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September 06, 2017

OPERATION SNOWBALL: MY FIRST CAREER IN SHOW BUSINESS

By Cole Smithey

You’d be hard-pressed to track down any information on Google about Jerry Harmon’s Operation Snowball. Sometime in December of 1967, when I was just three-years-old, my stepdad Jerry Harmon launched a touring magic act project called Operation Snowball. Under its auspices, “King Karnak, Barbie, and Cole” would become a ten-year annual touring magic show across the state of Virginia. The purpose of the act was to provide Christmastime entertainment for the patients at all of the mental institutions in Virginia; there were a lot mental hospitals in those days. Western State Hospital in Staunton, Virginia was on the list.

Western_state_hospital_virginia

Every year we’d kick off the tour with a show at the Towne Theater on Broad Street in Richmond before heading over to the Governor’s office for a photo op with the Governor, who would give his blessing for our two-week tour that followed. I distinctly remember meeting Govenor Mills Godwin on several occasions. A government limo would drive us to a nearby airport where a government appointed pilot from Civil Air Patrol would fly us, with our gear, in a Cesna twin-engine plane to our shows. Sometimes we had to land in cow pastures. Sometimes we hit severe turbulence that would make the most hardened pilots lose their lunch.  

Jerry had been a medic in the Korean war before being switched to intelligence where he trained soldiers in specialized combat techniques, such as decapitation using piano wire. He flew fighter pilot missions, during one of which he had to crash-land his plane. The plane’s windshield exploded into his face, leaving scars from where tiny pieces of glass had to be extracted. The story goes that he killed one of his own men for being a traitor. When he started Operation Snowball, Jerry was riding ambulance duty in a volunteer rescue squad in Richmond, Virginia when he wasn’t doing television news broadcasts for a local station. He’d later become a radio announcer for WEZS (Easy Listening), while teaching Standard First Aid to police recruits every Tuesday night. I spent more Tuesday nights at the Richmond Police Station than I can remember.

Jerry cared about the Mental Health movement in Virginia. He worked for a Mental Health agency headquartered in one of the most beautiful buildings on Monument Avenue. So it was that we’d pull into the parking lot of Eastern State Hospital in Williamsburg in the early afternoon, rush in to a cafeteria area with a stage, and perform for a half hour to war vets and mentally ravaged patients whose suffering was only being exacerbated by abuses they were suffering at the hands of their guards.

Jerry Harmon was a consummate performer. He had a line of patter that was so shiny you could eat off it. “Ice, the only thing in the world that is what it is cracked up to be.” My mom and I were the assistants. I had my “Twiggy and Stumpy” bit that I did where I pulled faces. I wore a Philip Morris-styled outfit with a pill box hat with an elastic cord that wrapped under my chin. It was uncomfortable as hell but this was show business after all.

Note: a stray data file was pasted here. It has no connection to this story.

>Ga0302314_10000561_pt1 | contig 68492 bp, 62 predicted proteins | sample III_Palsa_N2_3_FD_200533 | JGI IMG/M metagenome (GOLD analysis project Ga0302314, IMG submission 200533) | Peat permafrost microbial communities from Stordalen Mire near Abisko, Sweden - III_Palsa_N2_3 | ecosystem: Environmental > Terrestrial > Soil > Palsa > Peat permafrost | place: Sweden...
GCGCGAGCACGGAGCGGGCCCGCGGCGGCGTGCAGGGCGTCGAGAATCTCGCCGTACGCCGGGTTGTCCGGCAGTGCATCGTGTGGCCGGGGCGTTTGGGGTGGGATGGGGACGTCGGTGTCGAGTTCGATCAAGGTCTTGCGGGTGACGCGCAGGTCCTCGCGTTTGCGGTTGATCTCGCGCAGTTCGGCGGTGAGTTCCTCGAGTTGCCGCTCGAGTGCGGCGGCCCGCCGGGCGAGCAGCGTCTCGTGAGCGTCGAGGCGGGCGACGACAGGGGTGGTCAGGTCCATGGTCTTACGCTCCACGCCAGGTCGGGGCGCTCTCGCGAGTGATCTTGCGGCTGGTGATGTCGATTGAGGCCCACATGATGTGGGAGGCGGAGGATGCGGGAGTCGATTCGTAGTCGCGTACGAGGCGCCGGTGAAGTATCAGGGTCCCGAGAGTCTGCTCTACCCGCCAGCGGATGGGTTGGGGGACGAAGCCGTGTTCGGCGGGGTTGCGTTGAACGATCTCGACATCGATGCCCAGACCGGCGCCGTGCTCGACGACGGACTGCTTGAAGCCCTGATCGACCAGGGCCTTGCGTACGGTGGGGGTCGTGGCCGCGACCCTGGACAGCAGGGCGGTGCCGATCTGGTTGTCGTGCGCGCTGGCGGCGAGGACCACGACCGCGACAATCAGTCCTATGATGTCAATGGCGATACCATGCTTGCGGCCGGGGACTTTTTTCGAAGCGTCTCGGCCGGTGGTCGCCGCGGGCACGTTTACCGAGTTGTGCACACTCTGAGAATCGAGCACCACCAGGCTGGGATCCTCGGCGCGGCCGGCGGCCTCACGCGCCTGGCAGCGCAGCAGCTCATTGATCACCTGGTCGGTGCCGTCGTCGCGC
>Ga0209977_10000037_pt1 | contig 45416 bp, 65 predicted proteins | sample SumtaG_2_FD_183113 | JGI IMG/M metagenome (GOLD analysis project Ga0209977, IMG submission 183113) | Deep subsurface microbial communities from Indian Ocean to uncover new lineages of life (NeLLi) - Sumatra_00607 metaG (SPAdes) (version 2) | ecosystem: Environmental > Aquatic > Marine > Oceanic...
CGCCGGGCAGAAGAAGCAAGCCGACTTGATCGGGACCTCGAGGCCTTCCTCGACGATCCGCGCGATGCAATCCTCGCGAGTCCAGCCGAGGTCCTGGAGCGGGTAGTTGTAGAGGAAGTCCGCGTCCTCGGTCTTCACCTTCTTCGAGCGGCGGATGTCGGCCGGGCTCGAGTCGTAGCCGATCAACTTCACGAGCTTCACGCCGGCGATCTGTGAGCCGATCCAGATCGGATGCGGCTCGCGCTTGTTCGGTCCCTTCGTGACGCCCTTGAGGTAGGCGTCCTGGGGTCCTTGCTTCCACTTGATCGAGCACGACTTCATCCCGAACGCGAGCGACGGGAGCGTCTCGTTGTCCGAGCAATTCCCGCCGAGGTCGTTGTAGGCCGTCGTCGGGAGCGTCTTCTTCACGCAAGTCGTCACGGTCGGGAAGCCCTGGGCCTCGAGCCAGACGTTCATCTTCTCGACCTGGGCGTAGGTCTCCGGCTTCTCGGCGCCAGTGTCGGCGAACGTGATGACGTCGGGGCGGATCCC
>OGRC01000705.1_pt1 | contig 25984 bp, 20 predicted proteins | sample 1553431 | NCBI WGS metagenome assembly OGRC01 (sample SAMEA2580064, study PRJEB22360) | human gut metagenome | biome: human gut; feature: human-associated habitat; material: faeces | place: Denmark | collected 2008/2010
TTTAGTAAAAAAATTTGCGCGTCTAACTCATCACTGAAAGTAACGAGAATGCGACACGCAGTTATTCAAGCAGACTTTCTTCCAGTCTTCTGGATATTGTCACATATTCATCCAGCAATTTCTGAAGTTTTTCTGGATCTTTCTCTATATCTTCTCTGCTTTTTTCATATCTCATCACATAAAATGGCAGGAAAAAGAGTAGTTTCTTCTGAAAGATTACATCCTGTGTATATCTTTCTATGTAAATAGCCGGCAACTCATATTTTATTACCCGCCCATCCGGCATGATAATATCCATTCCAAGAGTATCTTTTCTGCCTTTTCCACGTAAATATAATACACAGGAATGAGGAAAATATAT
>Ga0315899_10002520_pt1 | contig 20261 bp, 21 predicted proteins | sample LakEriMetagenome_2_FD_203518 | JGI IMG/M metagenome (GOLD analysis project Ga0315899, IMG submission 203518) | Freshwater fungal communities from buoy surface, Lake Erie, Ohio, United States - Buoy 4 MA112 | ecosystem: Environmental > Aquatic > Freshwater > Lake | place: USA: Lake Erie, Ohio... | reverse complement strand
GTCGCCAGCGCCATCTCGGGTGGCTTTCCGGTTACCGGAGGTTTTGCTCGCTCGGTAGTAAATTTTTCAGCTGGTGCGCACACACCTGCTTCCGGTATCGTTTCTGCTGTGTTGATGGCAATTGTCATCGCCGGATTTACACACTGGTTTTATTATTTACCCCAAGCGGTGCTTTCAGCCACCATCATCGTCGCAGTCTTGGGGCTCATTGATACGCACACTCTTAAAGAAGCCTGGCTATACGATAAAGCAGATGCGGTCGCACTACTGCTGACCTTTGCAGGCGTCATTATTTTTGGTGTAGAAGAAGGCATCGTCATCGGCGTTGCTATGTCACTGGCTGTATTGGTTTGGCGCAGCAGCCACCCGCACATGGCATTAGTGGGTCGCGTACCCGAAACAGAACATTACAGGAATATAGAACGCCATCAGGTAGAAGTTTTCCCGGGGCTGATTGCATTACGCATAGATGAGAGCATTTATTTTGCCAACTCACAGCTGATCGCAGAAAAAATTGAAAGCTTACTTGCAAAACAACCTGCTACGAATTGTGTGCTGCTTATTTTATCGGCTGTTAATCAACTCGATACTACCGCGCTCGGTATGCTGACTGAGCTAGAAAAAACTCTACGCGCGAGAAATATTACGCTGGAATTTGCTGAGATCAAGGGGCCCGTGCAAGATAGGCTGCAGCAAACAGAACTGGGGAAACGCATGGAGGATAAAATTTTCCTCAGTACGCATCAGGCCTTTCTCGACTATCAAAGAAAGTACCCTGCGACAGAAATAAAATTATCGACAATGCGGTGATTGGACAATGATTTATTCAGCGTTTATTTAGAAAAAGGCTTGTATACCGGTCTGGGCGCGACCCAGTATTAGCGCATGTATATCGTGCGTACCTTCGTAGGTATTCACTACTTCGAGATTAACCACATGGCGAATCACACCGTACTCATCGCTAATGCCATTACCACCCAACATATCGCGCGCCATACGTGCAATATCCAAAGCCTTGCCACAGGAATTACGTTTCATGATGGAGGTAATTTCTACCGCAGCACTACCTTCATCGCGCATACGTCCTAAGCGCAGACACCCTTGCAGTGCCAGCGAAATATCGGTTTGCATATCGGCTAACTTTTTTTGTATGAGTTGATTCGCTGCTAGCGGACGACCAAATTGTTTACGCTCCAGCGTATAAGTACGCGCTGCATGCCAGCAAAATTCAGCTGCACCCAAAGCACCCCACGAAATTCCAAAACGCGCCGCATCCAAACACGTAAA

I don’t have much memory of specific years; they all just blend together. But I have a strong memory of the first time I became aware of just who our audience was. I looked out from the stage at the grinning faces of people who would return to an abyss of sadness the moment we left their facility. I saw a Viet Nam war vet in a wheelchair. The man had no arms or legs. I was probably five or six at the time but I didn’t need anyone to explain to me how or why this poor man had arrived at this sad fate. War. War had robbed this human being of his humanity. Long before I hit puberty, I had an ingrained hatred of war that I carry to this day.

Jerry used a clothes hamper that he had dressed into a snazzy rolling lectern from which he would take out rope, Chinese Linking Rings, and a host of other tricks. KING KARNAK was emblazoned across the front. Jerry was a master at sleight of hand. Billiard Balls were a favorite. The show would climax with Jerry chopping my mom’s head off with a guillotine. Some members of the audience would have to be escorted out of the room before the trick could be completed. The patients would frequently mob us as we made our way to our waiting limo. It was frightening sometimes, but we were already on our way to our next show. We did two or three shows a day for our two-week run.

I’ve since gone down to Richmond looking through microfiche files of the Richmond Times Dispatch and the Richmond News Leader for articles or photos from the Operation Snowball years (1967 to 1976), but I couldn’t find anything. It’s funny to think that I had my introduction to show business at such a young age, but I learned the same fundamental lesson that anyone who dares set foot on the boards does; the show must go on.

I took special pride in bringing a fleeting moment of pleasure to people who had no hope in their lives. Jerry treated Operation Snowball like a military mission that had to be prepared for, executed, and completed. He never got paid a dime for his efforts. He might not have been the best dad, but Jerry was a humanitarian, as evidenced by his actions. Jerry had a huge ego, and was quite the braggart, but I never once heard him brag about Operation Snowball. That was something special. Perhaps someday you'll be able to see and read evidence of it on the internet.

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